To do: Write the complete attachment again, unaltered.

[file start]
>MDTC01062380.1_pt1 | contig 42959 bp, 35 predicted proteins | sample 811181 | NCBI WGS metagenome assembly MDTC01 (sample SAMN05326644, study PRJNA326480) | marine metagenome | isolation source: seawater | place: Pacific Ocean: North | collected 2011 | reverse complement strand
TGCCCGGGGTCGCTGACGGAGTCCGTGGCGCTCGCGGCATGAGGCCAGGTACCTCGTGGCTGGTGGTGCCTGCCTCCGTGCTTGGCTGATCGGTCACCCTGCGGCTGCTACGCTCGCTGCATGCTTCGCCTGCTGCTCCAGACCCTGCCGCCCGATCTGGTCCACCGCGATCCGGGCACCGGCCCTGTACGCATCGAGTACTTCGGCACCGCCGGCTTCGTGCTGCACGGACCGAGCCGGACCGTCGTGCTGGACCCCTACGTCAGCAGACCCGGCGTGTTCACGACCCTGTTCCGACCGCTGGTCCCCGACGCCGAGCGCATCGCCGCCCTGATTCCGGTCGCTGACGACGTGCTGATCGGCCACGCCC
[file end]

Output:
>MDTC01062380.1_pt1 | contig 42959 bp, 35 predicted proteins | sample 811181 | NCBI WGS metagenome assembly MDTC01 (sample SAMN05326644, study PRJNA326480) | marine metagenome | isolation source: seawater | place: Pacific Ocean: North | collected 2011 | reverse complement strand
TGCCCGGGGTCGCTGACGGAGTCCGTGGCGCTCGCGGCATGAGGCCAGGTACCTCGTGGCTGGTGGTGCCTGCCTCCGTGCTTGGCTGATCGGTCACCCTGCGGCTGCTACGCTCGCTGCATGCTTCGCCTGCTGCTCCAGACCCTGCCGCCCGATCTGGTCCACCGCGATCCGGGCACCGGCCCTGTACGCATCGAGTACTTCGGCACCGCCGGCTTCGTGCTGCACGGACCGAGCCGGACCGTCGTGCTGGACCCCTACGTCAGCAGACCCGGCGTGTTCACGACCCTGTTCCGACCGCTGGTCCCCGACGCCGAGCGCATCGCCGCCCTGATTCCGGTCGCTGACGACGTGCTGATCGGCCACGCCC